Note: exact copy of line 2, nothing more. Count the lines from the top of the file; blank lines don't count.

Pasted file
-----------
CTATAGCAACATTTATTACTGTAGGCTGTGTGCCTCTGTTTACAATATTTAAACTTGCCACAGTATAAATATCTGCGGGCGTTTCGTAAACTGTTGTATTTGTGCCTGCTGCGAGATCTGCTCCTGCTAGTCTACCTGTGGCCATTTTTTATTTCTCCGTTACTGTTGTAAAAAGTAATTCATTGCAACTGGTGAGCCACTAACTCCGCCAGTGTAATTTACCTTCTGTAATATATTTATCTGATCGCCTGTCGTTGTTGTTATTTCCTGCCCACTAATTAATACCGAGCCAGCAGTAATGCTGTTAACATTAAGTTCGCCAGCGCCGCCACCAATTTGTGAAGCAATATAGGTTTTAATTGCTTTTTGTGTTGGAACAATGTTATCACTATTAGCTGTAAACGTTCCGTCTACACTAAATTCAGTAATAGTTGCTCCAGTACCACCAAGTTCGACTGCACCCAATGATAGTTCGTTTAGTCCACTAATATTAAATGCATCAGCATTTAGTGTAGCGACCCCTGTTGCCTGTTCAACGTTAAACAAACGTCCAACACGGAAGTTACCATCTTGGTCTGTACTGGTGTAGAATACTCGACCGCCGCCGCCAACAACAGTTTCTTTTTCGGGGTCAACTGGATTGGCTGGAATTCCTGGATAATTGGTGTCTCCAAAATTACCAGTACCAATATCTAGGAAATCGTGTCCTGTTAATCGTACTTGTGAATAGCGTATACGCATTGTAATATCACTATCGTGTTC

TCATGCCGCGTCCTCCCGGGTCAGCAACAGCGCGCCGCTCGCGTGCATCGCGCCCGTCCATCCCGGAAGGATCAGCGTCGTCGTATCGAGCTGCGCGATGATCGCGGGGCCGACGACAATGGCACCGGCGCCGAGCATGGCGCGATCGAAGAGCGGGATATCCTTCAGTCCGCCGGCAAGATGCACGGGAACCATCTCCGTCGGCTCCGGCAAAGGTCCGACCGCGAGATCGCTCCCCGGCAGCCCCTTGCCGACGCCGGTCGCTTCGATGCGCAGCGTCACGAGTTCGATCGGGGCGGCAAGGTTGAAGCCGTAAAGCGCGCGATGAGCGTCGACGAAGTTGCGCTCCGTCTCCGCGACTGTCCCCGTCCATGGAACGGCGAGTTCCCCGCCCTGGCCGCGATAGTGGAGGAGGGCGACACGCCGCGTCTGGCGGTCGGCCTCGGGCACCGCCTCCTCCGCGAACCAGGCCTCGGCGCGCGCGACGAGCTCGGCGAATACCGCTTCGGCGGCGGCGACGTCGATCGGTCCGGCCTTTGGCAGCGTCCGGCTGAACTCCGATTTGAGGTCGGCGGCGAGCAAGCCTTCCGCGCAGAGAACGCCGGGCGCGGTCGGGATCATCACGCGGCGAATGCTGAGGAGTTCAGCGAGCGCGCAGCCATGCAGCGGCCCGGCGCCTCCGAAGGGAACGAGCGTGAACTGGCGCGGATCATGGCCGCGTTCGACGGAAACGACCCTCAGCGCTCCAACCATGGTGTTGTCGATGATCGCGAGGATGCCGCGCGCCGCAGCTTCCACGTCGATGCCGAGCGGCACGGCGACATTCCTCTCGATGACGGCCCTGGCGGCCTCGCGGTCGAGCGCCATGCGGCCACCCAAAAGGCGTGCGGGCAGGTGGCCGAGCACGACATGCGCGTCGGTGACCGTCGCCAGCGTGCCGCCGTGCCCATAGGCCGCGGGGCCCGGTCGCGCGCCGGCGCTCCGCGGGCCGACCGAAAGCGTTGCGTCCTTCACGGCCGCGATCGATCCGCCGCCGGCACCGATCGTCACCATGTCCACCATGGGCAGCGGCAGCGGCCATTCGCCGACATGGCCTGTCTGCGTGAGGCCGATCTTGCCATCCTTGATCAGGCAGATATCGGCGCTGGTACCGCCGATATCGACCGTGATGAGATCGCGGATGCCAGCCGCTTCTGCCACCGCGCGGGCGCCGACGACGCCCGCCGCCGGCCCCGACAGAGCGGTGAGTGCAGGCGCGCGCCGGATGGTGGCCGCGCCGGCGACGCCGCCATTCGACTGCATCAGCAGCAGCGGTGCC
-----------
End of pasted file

TCATGCCGCGTCCTCCCGGGTCAGCAACAGCGCGCCGCTCGCGTGCATCGCGCCCGTCCATCCCGGAAGGATCAGCGTCGTCGTATCGAGCTGCGCGATGATCGCGGGGCCGACGACAATGGCACCGGCGCCGAGCATGGCGCGATCGAAGAGCGGGATATCCTTCAGTCCGCCGGCAAGATGCACGGGAACCATCTCCGTCGGCTCCGGCAAAGGTCCGACCGCGAGATCGCTCCCCGGCAGCCCCTTGCCGACGCCGGTCGCTTCGATGCGCAGCGTCACGAGTTCGATCGGGGCGGCAAGGTTGAAGCCGTAAAGCGCGCGATGAGCGTCGACGAAGTTGCGCTCCGTCTCCGCGACTGTCCCCGTCCATGGAACGGCGAGTTCCCCGCCCTGGCCGCGATAGTGGAGGAGGGCGACACGCCGCGTCTGGCGGTCGGCCTCGGGCACCGCCTCCTCCGCGAACCAGGCCTCGGCGCGCGCGACGAGCTCGGCGAATACCGCTTCGGCGGCGGCGACGTCGATCGGTCCGGCCTTTGGCAGCGTCCGGCTGAACTCCGATTTGAGGTCGGCGGCGAGCAAGCCTTCCGCGCAGAGAACGCCGGGCGCGGTCGGGATCATCACGCGGCGAATGCTGAGGAGTTCAGCGAGCGCGCAGCCATGCAGCGGCCCGGCGCCTCCGAAGGGAACGAGCGTGAACTGGCGCGGATCATGGCCGCGTTCGACGGAAACGACCCTCAGCGCTCCAACCATGGTGTTGTCGATGATCGCGAGGATGCCGCGCGCCGCAGCTTCCACGTCGATGCCGAGCGGCACGGCGACATTCCTCTCGATGACGGCCCTGGCGGCCTCGCGGTCGAGCGCCATGCGGCCACCCAAAAGGCGTGCGGGCAGGTGGCCGAGCACGACATGCGCGTCGGTGACCGTCGCCAGCGTGCCGCCGTGCCCATAGGCCGCGGGGCCCGGTCGCGCGCCGGCGCTCCGCGGGCCGACCGAAAGCGTTGCGTCCTTCACGGCCGCGATCGATCCGCCGCCGGCACCGATCGTCACCATGTCCACCATGGGCAGCGGCAGCGGCCATTCGCCGACATGGCCTGTCTGCGTGAGGCCGATCTTGCCATCCTTGATCAGGCAGATATCGGCGCTGGTACCGCCGATATCGACCGTGATGAGATCGCGGATGCCAGCCGCTTCTGCCACCGCGCGGGCGCCGACGACGCCCGCCGCCGGCCCCGACAGAGCGGTGAGTGCAGGCGCGCGCCGGATGGTGGCCGCGCCGGCGACGCCGCCATTCGACTGCATCAGCAGCAGCGGTGCC